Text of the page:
Based on a true story…
Once upon a time there was a magical place in a mythical county in rural Northern California. Let’s call this magical place, Camelot.
Camelot was the subject of intense interest. Much debt was issued, secured by the lovely Camelot. Eager investors purchased interests in the Debt, hoping to someday gain a piece of Camelot. Eventually the Debt grew so big, it covered the entire expanse of Camelot.
One fellow—we’ll call him Shylock–was particularly charmed by Camelot’s beauty and value and he purchased interest after interest in the Debt, until he owned it all.
Now, two warring gentlemen lived on Camelot. We’ll call them Romeo and Antonio. Romeo and Antonio each owned a 50% undivided interest of the lovely Camelot and 50% of the Debt. Don’t ask how this came about for nobody knows. Perhaps fairies or a wicked witch had something to do with this unfortunate state of affairs.
But, Romeo and Antonio could not agree on who had to pay the Debt. Each tried to gain advantage over the other. So it came to pass that Camelot fell into that dreaded state called Default.
Shylock made a deal with Romeo and they both filed suit against the hapless Antonio. They wanted Camelot to be taken out of the state of Default and put into a State of Partition. Shylock and Romeo asked the judge for an accounting, to order Antonio pay the entire Debt, and to allow them a chance to foreclose on Antonio’s share of Camelot to satisfy the Debt.
After a trial at which the threads of many fantasies were spun into gold, the judge decided in favor of Shylock and Romeo and held Antonio must pay all of the Debt secured by Camelot. The judge, not wanting to poke her nose where it might later get cut off, said nothing about putting Camelot into the State of Partition. Shylock and Romeo announced their intention to use the Judgment to foreclose on Camelot forthwith.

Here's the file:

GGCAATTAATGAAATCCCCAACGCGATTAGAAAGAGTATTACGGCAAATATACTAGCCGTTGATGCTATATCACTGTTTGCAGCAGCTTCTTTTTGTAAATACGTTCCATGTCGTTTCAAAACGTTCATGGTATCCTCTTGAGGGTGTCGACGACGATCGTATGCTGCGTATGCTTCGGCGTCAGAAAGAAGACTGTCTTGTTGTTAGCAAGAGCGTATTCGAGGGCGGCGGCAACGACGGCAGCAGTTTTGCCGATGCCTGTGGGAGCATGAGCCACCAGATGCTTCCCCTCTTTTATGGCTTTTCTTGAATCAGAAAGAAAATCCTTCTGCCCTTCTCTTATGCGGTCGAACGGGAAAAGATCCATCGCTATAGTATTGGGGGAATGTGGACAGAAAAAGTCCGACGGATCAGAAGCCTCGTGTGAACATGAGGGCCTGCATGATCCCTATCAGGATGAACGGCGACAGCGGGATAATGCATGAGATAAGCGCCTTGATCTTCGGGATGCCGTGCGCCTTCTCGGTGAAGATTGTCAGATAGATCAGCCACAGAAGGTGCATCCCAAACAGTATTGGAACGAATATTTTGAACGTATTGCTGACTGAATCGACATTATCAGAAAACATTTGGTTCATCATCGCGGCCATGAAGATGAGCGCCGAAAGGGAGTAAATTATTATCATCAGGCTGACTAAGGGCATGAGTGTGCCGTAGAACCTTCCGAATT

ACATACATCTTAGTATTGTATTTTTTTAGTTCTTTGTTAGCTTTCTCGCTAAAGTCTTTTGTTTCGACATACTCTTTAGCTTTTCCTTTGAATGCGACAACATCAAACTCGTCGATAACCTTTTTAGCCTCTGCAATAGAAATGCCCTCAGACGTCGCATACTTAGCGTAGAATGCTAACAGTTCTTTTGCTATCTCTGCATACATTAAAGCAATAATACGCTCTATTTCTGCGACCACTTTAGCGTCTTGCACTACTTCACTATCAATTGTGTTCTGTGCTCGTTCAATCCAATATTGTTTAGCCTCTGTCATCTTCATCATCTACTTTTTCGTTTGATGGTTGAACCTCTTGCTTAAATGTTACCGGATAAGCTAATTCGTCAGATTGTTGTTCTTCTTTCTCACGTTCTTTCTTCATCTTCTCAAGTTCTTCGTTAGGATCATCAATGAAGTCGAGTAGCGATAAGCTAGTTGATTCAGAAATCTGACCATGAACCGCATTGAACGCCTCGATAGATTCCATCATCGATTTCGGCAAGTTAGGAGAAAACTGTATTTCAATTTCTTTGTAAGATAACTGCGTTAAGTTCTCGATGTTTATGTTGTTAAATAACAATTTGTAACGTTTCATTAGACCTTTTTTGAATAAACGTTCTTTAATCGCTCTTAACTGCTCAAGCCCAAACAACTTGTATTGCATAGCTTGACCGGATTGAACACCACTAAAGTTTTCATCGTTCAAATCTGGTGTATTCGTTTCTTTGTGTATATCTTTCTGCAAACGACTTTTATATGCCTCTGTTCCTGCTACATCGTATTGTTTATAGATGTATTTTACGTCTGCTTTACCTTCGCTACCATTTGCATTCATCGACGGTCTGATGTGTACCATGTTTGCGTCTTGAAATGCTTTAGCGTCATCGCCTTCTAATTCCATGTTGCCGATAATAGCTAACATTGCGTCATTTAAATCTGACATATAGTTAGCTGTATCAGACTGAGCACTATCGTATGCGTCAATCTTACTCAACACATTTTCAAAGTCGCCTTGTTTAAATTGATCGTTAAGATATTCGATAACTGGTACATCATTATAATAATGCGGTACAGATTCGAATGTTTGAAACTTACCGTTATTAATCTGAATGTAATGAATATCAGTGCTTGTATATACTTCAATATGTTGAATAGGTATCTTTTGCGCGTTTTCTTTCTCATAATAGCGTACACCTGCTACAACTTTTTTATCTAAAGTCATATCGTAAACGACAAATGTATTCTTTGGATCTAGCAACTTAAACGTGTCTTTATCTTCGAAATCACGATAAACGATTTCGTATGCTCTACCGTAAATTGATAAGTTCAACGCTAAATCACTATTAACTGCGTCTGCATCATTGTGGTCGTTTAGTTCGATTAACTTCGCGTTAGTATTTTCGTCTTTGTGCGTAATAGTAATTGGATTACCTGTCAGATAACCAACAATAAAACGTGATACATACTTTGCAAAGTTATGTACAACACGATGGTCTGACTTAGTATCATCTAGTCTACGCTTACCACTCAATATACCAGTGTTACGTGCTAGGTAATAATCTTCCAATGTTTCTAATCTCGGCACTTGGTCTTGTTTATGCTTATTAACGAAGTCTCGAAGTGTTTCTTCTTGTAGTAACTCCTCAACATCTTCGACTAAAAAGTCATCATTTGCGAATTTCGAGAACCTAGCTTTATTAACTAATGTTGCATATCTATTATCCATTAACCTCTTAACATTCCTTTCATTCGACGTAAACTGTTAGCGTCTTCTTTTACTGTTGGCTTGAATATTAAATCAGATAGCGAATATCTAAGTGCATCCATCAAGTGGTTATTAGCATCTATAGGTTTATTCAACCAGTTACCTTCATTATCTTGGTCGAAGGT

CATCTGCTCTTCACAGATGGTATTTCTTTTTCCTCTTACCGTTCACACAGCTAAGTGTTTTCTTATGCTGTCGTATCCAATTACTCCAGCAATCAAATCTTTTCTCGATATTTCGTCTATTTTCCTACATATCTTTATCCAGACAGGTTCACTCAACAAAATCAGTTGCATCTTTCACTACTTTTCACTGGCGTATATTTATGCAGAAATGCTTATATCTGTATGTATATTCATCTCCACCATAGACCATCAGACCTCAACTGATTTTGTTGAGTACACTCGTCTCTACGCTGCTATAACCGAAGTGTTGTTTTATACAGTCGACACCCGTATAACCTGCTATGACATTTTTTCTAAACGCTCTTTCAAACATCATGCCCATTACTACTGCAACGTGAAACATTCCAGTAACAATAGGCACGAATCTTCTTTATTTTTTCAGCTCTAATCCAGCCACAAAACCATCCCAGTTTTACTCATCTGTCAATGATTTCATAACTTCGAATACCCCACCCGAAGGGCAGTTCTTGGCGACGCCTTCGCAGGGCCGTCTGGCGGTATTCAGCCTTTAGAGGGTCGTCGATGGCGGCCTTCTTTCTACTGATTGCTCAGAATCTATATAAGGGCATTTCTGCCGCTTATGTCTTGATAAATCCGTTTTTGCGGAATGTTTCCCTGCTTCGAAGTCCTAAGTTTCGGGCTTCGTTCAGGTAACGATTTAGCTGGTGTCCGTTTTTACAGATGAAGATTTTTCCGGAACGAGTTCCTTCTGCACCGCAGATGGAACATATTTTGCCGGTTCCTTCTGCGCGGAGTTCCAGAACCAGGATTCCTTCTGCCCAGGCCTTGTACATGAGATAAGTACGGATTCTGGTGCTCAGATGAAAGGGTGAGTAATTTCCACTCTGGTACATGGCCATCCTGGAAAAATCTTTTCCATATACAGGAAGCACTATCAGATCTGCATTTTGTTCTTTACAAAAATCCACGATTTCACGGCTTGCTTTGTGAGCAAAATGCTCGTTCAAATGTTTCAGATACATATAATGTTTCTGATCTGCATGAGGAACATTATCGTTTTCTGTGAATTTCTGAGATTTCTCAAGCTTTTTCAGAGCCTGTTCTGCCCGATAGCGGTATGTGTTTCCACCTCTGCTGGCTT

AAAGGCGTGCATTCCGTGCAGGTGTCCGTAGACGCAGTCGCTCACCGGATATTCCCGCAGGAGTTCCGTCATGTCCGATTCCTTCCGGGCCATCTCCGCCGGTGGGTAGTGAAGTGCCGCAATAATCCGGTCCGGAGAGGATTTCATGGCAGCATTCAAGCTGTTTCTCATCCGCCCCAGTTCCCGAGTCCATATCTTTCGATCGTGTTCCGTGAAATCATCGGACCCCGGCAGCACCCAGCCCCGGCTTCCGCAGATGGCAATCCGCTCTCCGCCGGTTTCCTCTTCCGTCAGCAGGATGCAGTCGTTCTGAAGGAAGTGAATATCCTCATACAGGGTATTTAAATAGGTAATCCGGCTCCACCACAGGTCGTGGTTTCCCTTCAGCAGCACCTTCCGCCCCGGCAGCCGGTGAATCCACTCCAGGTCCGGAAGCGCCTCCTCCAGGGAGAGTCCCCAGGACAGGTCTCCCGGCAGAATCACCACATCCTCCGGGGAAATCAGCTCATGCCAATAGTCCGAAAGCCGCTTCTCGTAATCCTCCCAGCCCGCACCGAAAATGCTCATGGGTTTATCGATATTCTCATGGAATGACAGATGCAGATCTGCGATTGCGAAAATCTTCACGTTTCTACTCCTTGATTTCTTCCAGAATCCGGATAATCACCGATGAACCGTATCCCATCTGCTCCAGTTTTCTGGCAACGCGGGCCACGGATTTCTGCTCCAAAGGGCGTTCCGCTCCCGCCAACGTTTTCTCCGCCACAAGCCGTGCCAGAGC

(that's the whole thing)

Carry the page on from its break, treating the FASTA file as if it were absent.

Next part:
Now Shylock and Antonio, being the winners, were charged with creating a Judgment. They worked and they toiled and they slaved away and finally gave birth to a Judgment. Shylock and Romeo christened it “Judgment for Partition.”
The judge, unfamiliar with the works of William Shakespeare and fairy tales, signed the Judgment for Partition and laid down her quill with a satisfied sigh.
Everyone was well-pleased … except for Antonio.
Antonio fumed and he fretted and he paced and regretted, for several days. Finally, Antonio turned to his friend, Appellate Attorney. Appellate Attorney, being a compassionate soul, took pity on poor Antonio and promised to see what she could do to save his beloved Camelot.
Now Appellate Attorney knew that Antonio must first climb the Mount of Appealability before he could enter the hallowed halls of the Court Of Appeal. Many hopeful supplicants had tried to scale the mountain, only to be thrown down into the Pit of Despair.
Appellate Attorney carefully perused Code of Civil Procedure §904.1, which defines appealable judgments. She read Code of Civil Procedure §872.720, which expressly made a Judgment of Partition appealable, where it orders partition.
Now a dense fog obscured the peak of the Mount of Appealability, for the Judgment for Partition did not order Camelot into a State of Partition.
Appellate Attorney consulted oracles and sages, but none knew whether the Judgment Of Partition was appealable. Alas, no court in the land had published a word to dispel the fog.
Finally, Appellate Attorney threw up her hands in despair. “I cannot decipher whether Judgment for Partition is an appealable judgment.” Antonio would have to take his chances.
So Appellate Attorney filed Antonio’s Notice of Appeal, hoping they would reach their destination in safety.
They awaited their fate.
Finally, a Man on Horseback appeared. “I come from the Court Of Appeal,” he announced. “They want Antonio to know they have received his appeal. But they are in a State of Indecision. Is the Judgment for Partition appealable or not?”
Appellate Attorney fell to her knees. “Please, kind sir,” she wailed. “Please, tell them I have studied and I have consulted with others, but no one knows the answer!”
The Man on Horseback looked kindly at the despairing Appellate Attorney. “Then,” he said, “you must give them further briefing.”
Appellate Attorney grasped the Sword of Justice that hung at her side. She rose to her feet and wiped her tears away.